He said he usually stays in his stand from sunup to 10 a.m. and 2 p.m. until dusk.

“I’ve seen deer all over,” he said. “A lot of wolves, too. We’ve talked to a lot of customers who have seen more wolves than deer on their trail cameras so far this year, especially north of town, up towards Itasca.”

Some hunters use cellular trail cameras to view live feed. “It sends pictures to your phone so you can watch from wherever you are,” he said.

Severtson said the Smoky Hills, Two Inlets, Paul Bunyan and Huntersville state forests are popular places to hunt.

“We’re blessed when it comes to the availability of public lands for hunting,” he said.

Safety precautions and rules

Drought conditions combined with leaf and pine needle litter in the forest have raised the fire danger level to a range of high to extremely high. DNR staff recommended hunters not have campfires this year and are careful with anything that could cause a spark. Vehicles should be parked in cleared areas when possible to avoid contact with flammable materials.

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Thorson said hunters should make sure their stand is in good condition and always wear a safety harness.

“Tree stand safety is one of the bigger issues for people having accidents,” he said. “When there is a firearm involved, that could lead to an accidental discharge.”

Hunters are required to register every deer harvested before processing, before antlers are removed and within 48 hours after taking the animal. Hunters can register deer online, by phone or in person. Information from deer registration helps the DNR track and manage deer populations.

Thorson said the regulation to use non-toxic ammunition that was going to go into effect at state parks this fall was delayed due to issues with availability in certain calibers.

“You are still encouraged to use non-toxic ammunition if you can find it,” he said.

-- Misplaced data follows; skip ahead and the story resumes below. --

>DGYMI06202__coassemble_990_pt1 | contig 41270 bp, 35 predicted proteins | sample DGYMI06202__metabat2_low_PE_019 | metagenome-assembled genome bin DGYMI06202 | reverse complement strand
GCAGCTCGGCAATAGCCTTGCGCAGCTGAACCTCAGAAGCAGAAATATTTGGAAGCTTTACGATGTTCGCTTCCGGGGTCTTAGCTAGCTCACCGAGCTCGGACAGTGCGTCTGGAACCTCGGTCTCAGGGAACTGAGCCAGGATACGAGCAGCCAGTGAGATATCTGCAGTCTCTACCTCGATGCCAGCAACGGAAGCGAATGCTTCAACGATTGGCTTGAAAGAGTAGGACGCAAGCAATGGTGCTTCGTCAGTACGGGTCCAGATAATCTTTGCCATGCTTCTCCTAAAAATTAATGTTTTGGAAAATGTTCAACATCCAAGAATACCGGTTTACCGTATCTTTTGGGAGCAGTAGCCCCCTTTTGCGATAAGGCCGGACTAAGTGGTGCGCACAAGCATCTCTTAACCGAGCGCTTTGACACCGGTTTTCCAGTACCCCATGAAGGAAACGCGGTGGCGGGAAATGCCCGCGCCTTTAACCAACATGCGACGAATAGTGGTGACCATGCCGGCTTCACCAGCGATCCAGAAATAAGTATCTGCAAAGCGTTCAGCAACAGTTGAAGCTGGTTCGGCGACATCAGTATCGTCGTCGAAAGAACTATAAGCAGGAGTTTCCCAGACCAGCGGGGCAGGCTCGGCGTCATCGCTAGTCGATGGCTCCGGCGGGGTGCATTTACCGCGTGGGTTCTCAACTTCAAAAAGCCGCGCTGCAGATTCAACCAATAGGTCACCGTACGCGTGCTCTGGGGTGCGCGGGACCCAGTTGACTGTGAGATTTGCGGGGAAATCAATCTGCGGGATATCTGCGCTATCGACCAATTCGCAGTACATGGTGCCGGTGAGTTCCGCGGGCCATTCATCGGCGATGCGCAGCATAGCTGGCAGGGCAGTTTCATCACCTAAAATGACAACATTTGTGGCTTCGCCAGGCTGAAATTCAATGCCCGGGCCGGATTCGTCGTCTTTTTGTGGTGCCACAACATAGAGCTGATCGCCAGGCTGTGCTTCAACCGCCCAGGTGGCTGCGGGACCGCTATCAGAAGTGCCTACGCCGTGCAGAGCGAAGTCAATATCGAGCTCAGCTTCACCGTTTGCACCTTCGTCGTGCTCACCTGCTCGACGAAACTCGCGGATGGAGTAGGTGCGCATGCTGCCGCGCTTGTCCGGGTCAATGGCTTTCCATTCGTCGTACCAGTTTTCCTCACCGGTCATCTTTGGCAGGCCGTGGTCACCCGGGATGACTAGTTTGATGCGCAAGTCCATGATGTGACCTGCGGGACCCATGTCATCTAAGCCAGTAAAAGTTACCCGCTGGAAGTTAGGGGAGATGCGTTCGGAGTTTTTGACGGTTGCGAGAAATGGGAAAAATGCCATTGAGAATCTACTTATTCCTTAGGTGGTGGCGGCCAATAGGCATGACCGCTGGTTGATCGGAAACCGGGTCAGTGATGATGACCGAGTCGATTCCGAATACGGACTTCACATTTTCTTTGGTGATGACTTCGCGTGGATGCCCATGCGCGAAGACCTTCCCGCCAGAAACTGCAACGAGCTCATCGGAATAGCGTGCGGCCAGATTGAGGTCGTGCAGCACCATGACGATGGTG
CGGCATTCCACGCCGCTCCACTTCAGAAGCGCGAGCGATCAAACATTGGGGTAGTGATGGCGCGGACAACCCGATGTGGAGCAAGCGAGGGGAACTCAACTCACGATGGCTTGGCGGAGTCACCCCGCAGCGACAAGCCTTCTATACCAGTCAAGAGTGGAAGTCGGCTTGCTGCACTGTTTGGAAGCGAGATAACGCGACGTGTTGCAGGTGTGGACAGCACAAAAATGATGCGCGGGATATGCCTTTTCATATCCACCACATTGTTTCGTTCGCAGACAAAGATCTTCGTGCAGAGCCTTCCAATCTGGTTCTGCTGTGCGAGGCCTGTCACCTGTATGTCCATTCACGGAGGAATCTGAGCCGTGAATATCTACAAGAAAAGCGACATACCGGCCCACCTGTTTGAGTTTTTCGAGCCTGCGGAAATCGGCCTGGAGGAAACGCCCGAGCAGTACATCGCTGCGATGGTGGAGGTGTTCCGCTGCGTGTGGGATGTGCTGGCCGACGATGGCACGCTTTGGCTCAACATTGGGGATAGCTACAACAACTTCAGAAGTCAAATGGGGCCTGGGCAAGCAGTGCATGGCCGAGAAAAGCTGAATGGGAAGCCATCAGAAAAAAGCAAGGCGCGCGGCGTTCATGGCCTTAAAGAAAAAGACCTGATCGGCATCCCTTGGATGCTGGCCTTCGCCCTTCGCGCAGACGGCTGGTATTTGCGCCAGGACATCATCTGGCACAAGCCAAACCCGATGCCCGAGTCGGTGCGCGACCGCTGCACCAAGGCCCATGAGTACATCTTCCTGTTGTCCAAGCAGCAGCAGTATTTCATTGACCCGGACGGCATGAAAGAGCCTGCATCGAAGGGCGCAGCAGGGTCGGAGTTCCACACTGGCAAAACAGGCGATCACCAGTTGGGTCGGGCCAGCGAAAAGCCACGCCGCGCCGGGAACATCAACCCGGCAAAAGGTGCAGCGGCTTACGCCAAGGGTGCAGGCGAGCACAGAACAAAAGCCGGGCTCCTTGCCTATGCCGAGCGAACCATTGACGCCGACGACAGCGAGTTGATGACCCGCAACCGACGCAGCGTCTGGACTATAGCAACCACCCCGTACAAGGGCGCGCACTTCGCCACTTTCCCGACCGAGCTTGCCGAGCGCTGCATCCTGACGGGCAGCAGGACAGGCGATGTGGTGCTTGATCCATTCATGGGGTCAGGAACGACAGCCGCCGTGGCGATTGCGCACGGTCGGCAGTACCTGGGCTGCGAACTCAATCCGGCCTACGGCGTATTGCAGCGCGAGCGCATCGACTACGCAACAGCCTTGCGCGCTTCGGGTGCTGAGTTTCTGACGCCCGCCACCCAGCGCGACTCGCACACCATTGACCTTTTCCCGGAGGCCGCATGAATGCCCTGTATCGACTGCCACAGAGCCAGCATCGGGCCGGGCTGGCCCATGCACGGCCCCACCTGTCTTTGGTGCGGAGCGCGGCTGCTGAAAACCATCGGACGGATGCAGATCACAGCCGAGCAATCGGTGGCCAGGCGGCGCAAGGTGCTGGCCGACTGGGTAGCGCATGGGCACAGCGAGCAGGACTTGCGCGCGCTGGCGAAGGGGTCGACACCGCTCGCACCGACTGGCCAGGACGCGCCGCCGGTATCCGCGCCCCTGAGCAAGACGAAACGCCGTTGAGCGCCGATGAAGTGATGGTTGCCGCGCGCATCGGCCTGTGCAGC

Changes in bag limits

Thorson said there have been some changes in bag limits since last fall as a result of public comments and deer population goal setting.

“Make sure to check the interactive maps on the DNR website or in the hunting regulation handbook,” he said. “One change this year is the eastern half of the White Earth Reservation. There was a lottery for antlerless deer this year, so it’s more restrictive, trying to build the deer population up there. Also perimeter 184, the area north of Itasca State Park and Lake George, has a one-deer limit this year where it was two last year.”

Chronic wasting disease testing

Hunters in perimeter areas 184 and 197 will be required to do mandatory testing of harvested deer Saturday and Sunday for chronic wasting disease. Testing stations will be at the north end of Itasca State Park, Lake George and Walker.

“It’s the same areas as last year,” Thorson said. “The information is on our website.”

Wildlife staff will be taking lymph nodes out of the necks of deer and sending them in for sampling at a lab. Hunters can get their individual results in a couple of weeks.

Thorson said there have been no positives in wild deer in this area so far. “This is the second of three years of planned surveillance of hunter harvested deer,” he said. “It’s a disease that’s slow to incubate, so we’re not out of the woods yet.”

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Lorie Skarpness has lived in the Park Rapids area since 1997 and has been writing for the Park Rapids Enterprise since 2017. She enjoys writing features about the people and wildlife who call the north woods home.